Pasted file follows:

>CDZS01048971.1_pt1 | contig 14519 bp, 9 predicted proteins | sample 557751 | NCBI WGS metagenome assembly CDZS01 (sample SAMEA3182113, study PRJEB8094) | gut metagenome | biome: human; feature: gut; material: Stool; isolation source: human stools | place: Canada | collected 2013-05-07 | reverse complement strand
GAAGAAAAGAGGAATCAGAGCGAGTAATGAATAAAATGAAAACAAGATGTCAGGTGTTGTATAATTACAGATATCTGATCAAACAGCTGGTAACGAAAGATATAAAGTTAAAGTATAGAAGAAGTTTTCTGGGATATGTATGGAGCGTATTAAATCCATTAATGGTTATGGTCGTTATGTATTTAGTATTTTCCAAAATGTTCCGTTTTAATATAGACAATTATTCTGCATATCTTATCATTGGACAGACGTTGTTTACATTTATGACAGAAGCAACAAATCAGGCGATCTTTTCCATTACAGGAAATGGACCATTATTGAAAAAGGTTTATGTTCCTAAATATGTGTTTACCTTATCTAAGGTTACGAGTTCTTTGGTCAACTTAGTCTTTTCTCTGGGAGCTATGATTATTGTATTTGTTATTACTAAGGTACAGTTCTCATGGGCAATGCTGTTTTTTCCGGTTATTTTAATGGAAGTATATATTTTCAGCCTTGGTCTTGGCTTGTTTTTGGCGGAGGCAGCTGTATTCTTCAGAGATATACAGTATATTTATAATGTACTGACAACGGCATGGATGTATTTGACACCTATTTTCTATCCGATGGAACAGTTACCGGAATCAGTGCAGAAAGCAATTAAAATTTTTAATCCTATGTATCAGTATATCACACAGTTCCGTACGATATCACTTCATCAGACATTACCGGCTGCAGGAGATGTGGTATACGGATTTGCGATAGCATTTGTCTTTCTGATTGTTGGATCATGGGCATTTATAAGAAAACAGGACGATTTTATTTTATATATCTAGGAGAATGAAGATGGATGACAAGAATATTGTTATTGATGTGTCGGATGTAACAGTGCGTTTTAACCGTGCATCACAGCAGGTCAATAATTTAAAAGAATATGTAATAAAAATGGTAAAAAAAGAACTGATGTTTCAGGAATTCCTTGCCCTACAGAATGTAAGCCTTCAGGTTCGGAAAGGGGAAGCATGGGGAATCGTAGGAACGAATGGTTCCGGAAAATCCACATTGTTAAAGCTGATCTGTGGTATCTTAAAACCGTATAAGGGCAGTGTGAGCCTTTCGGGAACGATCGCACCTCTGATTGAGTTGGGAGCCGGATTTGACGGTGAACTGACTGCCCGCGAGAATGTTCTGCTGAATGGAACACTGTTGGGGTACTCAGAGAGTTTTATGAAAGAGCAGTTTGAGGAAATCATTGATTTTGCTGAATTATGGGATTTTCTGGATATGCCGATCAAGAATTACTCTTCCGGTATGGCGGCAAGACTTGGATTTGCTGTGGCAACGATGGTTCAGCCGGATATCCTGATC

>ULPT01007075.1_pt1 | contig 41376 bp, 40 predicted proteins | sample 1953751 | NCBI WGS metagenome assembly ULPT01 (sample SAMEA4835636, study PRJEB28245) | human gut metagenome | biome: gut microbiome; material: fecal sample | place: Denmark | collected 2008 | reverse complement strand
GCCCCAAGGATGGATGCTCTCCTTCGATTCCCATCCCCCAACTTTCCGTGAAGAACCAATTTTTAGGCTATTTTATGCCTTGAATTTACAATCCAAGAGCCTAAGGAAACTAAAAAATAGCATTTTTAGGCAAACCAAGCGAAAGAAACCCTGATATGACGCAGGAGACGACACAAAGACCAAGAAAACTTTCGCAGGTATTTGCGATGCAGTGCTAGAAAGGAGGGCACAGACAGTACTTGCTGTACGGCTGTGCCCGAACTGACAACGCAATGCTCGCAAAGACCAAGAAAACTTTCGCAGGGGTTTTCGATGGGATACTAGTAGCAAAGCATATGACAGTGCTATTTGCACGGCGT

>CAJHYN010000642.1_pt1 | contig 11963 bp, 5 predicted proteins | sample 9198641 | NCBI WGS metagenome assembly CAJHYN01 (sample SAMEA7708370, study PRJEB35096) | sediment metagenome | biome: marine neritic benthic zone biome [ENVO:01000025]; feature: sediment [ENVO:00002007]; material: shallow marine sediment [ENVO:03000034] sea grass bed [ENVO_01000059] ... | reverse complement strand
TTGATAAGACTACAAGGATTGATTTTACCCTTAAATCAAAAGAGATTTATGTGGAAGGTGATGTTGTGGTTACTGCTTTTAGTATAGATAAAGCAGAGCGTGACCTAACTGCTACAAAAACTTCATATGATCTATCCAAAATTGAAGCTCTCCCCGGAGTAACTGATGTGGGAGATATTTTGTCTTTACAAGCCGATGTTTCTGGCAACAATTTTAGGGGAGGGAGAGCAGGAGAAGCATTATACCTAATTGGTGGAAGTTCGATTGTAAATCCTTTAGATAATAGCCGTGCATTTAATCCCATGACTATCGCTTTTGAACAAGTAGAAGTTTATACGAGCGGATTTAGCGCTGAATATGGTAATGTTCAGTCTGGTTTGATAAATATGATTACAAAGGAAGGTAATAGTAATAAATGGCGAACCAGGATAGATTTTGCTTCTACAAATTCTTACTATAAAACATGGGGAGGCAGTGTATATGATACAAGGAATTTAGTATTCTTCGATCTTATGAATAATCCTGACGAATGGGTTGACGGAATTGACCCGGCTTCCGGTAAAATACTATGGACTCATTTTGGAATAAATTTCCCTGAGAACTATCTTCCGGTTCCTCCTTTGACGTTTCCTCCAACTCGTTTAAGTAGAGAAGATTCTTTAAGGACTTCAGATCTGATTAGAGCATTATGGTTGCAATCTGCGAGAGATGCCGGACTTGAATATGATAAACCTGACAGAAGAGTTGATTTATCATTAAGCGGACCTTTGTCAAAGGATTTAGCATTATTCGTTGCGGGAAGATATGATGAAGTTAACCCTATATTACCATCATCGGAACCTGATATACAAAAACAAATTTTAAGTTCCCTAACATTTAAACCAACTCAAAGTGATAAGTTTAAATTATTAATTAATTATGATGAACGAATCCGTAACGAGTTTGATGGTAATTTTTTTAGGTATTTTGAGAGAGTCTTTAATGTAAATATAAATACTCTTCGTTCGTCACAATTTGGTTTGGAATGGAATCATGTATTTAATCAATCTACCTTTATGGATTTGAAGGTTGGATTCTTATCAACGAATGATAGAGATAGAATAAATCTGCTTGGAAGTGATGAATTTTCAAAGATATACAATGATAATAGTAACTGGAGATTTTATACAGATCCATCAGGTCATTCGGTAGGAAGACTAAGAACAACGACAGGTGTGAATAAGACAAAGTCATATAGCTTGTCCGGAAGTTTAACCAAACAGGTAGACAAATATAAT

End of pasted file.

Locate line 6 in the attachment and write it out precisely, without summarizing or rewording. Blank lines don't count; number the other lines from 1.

TTGATAAGACTACAAGGATTGATTTTACCCTTAAATCAAAAGAGATTTATGTGGAAGGTGATGTTGTGGTTACTGCTTTTAGTATAGATAAAGCAGAGCGTGACCTAACTGCTACAAAAACTTCATATGATCTATCCAAAATTGAAGCTCTCCCCGGAGTAACTGATGTGGGAGATATTTTGTCTTTACAAGCCGATGTTTCTGGCAACAATTTTAGGGGAGGGAGAGCAGGAGAAGCATTATACCTAATTGGTGGAAGTTCGATTGTAAATCCTTTAGATAATAGCCGTGCATTTAATCCCATGACTATCGCTTTTGAACAAGTAGAAGTTTATACGAGCGGATTTAGCGCTGAATATGGTAATGTTCAGTCTGGTTTGATAAATATGATTACAAAGGAAGGTAATAGTAATAAATGGCGAACCAGGATAGATTTTGCTTCTACAAATTCTTACTATAAAACATGGGGAGGCAGTGTATATGATACAAGGAATTTAGTATTCTTCGATCTTATGAATAATCCTGACGAATGGGTTGACGGAATTGACCCGGCTTCCGGTAAAATACTATGGACTCATTTTGGAATAAATTTCCCTGAGAACTATCTTCCGGTTCCTCCTTTGACGTTTCCTCCAACTCGTTTAAGTAGAGAAGATTCTTTAAGGACTTCAGATCTGATTAGAGCATTATGGTTGCAATCTGCGAGAGATGCCGGACTTGAATATGATAAACCTGACAGAAGAGTTGATTTATCATTAAGCGGACCTTTGTCAAAGGATTTAGCATTATTCGTTGCGGGAAGATATGATGAAGTTAACCCTATATTACCATCATCGGAACCTGATATACAAAAACAAATTTTAAGTTCCCTAACATTTAAACCAACTCAAAGTGATAAGTTTAAATTATTAATTAATTATGATGAACGAATCCGTAACGAGTTTGATGGTAATTTTTTTAGGTATTTTGAGAGAGTCTTTAATGTAAATATAAATACTCTTCGTTCGTCACAATTTGGTTTGGAATGGAATCATGTATTTAATCAATCTACCTTTATGGATTTGAAGGTTGGATTCTTATCAACGAATGATAGAGATAGAATAAATCTGCTTGGAAGTGATGAATTTTCAAAGATATACAATGATAATAGTAACTGGAGATTTTATACAGATCCATCAGGTCATTCGGTAGGAAGACTAAGAACAACGACAGGTGTGAATAAGACAAAGTCATATAGCTTGTCCGGAAGTTTAACCAAACAGGTAGACAAATATAAT